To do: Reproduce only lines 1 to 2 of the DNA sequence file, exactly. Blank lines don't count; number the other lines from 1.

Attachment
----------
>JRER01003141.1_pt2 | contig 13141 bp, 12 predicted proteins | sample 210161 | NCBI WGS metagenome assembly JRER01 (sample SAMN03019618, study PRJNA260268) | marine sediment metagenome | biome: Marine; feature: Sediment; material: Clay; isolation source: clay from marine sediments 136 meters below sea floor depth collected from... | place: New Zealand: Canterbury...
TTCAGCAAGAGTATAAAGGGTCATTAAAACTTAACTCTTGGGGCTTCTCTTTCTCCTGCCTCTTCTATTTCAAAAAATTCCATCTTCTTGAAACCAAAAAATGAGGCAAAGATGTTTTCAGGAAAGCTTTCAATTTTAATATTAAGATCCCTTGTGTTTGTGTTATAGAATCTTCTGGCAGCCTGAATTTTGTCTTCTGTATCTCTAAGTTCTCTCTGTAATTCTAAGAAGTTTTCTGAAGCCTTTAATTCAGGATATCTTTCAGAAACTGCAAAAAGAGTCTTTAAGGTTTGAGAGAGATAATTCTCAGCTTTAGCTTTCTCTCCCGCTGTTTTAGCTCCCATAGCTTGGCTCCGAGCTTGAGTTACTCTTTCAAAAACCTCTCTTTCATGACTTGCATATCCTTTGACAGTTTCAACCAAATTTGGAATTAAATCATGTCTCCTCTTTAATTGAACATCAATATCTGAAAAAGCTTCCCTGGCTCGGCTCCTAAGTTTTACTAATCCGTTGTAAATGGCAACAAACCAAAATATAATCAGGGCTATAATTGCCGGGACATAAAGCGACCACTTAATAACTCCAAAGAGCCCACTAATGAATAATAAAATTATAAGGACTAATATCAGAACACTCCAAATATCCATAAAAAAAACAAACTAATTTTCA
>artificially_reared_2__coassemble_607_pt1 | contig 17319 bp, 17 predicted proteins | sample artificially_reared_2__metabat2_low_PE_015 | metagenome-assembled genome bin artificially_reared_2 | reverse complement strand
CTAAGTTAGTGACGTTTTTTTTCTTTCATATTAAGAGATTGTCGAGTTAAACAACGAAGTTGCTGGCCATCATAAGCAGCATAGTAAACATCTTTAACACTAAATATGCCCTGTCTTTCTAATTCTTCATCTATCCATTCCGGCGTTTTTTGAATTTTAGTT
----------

>JRER01003141.1_pt2 | contig 13141 bp, 12 predicted proteins | sample 210161 | NCBI WGS metagenome assembly JRER01 (sample SAMN03019618, study PRJNA260268) | marine sediment metagenome | biome: Marine; feature: Sediment; material: Clay; isolation source: clay from marine sediments 136 meters below sea floor depth collected from... | place: New Zealand: Canterbury...
TTCAGCAAGAGTATAAAGGGTCATTAAAACTTAACTCTTGGGGCTTCTCTTTCTCCTGCCTCTTCTATTTCAAAAAATTCCATCTTCTTGAAACCAAAAAATGAGGCAAAGATGTTTTCAGGAAAGCTTTCAATTTTAATATTAAGATCCCTTGTGTTTGTGTTATAGAATCTTCTGGCAGCCTGAATTTTGTCTTCTGTATCTCTAAGTTCTCTCTGTAATTCTAAGAAGTTTTCTGAAGCCTTTAATTCAGGATATCTTTCAGAAACTGCAAAAAGAGTCTTTAAGGTTTGAGAGAGATAATTCTCAGCTTTAGCTTTCTCTCCCGCTGTTTTAGCTCCCATAGCTTGGCTCCGAGCTTGAGTTACTCTTTCAAAAACCTCTCTTTCATGACTTGCATATCCTTTGACAGTTTCAACCAAATTTGGAATTAAATCATGTCTCCTCTTTAATTGAACATCAATATCTGAAAAAGCTTCCCTGGCTCGGCTCCTAAGTTTTACTAATCCGTTGTAAATGGCAACAAACCAAAATATAATCAGGGCTATAATTGCCGGGACATAAAGCGACCACTTAATAACTCCAAAGAGCCCACTAATGAATAATAAAATTATAAGGACTAATATCAGAACACTCCAAATATCCATAAAAAAAACAAACTAATTTTCA